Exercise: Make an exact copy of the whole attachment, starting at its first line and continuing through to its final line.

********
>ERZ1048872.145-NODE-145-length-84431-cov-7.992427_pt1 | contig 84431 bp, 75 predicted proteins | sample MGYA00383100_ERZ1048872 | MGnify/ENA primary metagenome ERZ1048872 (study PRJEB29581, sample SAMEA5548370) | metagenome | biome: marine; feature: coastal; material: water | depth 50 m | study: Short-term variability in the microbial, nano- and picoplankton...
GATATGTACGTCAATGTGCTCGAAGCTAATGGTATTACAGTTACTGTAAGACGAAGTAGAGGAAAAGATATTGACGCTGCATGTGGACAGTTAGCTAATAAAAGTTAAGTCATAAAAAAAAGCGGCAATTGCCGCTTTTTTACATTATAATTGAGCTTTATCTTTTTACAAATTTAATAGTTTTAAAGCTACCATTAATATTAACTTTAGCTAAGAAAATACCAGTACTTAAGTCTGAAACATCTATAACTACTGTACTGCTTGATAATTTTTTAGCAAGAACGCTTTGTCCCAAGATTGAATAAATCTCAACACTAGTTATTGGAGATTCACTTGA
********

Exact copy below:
>ERZ1048872.145-NODE-145-length-84431-cov-7.992427_pt1 | contig 84431 bp, 75 predicted proteins | sample MGYA00383100_ERZ1048872 | MGnify/ENA primary metagenome ERZ1048872 (study PRJEB29581, sample SAMEA5548370) | metagenome | biome: marine; feature: coastal; material: water | depth 50 m | study: Short-term variability in the microbial, nano- and picoplankton...
GATATGTACGTCAATGTGCTCGAAGCTAATGGTATTACAGTTACTGTAAGACGAAGTAGAGGAAAAGATATTGACGCTGCATGTGGACAGTTAGCTAATAAAAGTTAAGTCATAAAAAAAAGCGGCAATTGCCGCTTTTTTACATTATAATTGAGCTTTATCTTTTTACAAATTTAATAGTTTTAAAGCTACCATTAATATTAACTTTAGCTAAGAAAATACCAGTACTTAAGTCTGAAACATCTATAACTACTGTACTGCTTGATAATTTTTTAGCAAGAACGCTTTGTCCCAAGATTGAATAAATCTCAACACTAGTTATTGGAGATTCACTTGA